FDA advises that the manufacturers of the tumour necrosis factor alpha (TNF-α) inhibitors, adalimumab▼, etanercept▼, infliximab▼, and certolizumab* must strengthen existing warnings to highlight the risk of potentially fatal opportunistic fungal infections.
* Not yet approved for use in the UK.
- Healthcare professionals should be alert to the risks of invasive fungal infections, e.g. histoplasmosis, aspergillosis, candidiasis, and other opportunistic infections in patients taking TNF-α inhibitors.
- Patients taking TNF-α inhibitors should be aware that they are more susceptible to serious fungal infections and advised to seek prompt medical attention if they have weight loss, persistent fever, sweating, cough, shortness of breath or fatigue.
- Patients should be monitored closely during and after treatment with TNF-α inhibitors for the development of signs and symptoms suggestive of possible systemic fungal infection.
- Those patients who develop a fungal infection should be advised to stop the TNF-α inhibitor until they recover. The decision to restart the TNF-α inhibitor after recovery should include a re-evaluation of the benefits and risks.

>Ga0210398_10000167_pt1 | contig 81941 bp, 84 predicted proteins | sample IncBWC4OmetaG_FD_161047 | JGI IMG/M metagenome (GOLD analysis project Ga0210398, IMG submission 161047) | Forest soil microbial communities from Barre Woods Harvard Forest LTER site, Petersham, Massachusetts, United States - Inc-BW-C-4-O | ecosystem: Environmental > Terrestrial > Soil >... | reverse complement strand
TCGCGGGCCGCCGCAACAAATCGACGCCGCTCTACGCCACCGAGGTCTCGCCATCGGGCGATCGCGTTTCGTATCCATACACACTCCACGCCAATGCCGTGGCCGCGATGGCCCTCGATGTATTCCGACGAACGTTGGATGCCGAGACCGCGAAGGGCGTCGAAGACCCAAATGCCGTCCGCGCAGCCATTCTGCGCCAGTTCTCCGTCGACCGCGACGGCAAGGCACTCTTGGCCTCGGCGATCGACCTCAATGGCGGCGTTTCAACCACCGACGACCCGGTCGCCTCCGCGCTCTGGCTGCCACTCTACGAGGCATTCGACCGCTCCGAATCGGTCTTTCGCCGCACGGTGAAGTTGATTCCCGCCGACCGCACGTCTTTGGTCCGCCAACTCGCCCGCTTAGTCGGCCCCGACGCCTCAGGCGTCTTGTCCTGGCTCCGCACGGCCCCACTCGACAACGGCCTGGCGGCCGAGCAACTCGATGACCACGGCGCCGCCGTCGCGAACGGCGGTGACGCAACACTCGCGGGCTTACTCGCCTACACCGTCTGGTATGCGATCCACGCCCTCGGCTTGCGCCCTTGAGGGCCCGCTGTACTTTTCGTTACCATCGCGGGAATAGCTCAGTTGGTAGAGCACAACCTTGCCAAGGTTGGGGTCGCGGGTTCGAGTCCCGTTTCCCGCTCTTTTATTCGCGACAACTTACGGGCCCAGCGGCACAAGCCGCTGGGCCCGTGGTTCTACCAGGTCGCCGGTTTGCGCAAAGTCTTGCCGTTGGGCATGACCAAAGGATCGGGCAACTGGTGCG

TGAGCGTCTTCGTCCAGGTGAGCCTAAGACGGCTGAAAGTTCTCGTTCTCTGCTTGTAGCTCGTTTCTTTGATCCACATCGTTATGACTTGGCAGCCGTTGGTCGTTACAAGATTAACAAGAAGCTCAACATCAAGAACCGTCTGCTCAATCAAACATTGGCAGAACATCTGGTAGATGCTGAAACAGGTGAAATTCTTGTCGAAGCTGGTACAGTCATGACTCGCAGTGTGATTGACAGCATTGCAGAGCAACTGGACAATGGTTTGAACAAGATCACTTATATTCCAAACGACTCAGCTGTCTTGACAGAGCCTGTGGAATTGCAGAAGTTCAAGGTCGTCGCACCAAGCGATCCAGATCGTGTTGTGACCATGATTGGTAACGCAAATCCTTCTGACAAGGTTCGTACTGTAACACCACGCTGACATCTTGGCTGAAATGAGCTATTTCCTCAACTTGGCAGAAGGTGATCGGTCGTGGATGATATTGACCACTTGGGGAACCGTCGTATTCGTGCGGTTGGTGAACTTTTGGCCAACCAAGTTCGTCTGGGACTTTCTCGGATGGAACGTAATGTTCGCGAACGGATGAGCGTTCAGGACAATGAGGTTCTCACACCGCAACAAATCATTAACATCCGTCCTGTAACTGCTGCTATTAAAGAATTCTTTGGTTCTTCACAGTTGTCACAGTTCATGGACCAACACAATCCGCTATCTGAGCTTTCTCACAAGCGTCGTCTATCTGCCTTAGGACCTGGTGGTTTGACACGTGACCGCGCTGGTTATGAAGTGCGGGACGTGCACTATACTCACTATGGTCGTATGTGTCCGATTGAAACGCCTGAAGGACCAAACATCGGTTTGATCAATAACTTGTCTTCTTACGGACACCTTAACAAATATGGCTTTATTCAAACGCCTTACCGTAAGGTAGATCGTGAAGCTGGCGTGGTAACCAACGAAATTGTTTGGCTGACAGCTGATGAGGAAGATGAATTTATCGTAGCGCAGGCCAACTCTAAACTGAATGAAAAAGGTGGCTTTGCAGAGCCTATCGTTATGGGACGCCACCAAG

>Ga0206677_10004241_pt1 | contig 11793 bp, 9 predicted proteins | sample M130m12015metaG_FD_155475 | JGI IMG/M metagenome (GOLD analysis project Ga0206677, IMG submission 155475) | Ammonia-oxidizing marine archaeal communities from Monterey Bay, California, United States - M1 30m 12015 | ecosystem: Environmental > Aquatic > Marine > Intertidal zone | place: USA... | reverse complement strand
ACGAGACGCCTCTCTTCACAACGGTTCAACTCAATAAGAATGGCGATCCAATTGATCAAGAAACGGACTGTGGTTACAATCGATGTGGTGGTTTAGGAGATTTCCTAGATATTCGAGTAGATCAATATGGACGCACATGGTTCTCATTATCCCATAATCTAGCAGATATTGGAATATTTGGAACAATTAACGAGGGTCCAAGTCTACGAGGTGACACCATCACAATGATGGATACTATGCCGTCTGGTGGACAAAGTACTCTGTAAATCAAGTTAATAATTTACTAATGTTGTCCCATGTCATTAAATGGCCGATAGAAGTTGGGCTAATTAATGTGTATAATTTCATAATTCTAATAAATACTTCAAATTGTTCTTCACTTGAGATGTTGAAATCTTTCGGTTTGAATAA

- Any suspected adverse reactions should be reported to the MHRA through the Yellow Card scheme.
What is the background to this?
The Food and Drugs Administration (FDA) has announced that the manufacturers of Humira® (adalimumab▼) Enbrel® (etanercept▼), Remicade® (infliximab▼), and Cimzia® (certolizumab pegol*) must strengthen the existing safety warnings in the drugs’ prescribing information on the risk of developing opportunistic fungal infections. The manufacturers will also be required to educate prescribers about the risks.
FDA has received reports of patients developing pulmonary and disseminated histoplasmosis (the majority of cases involved people in the Ohio and Mississippi River valleys where the fungus causing the infection is commonly found), coccidioidomycosis, blastomycosis and other opportunistic infections while taking TNF-α inhibitors. These invasive infections were not consistently recognised by healthcare professionals, which resulted in delayed antifungal treatment, and sometimes death.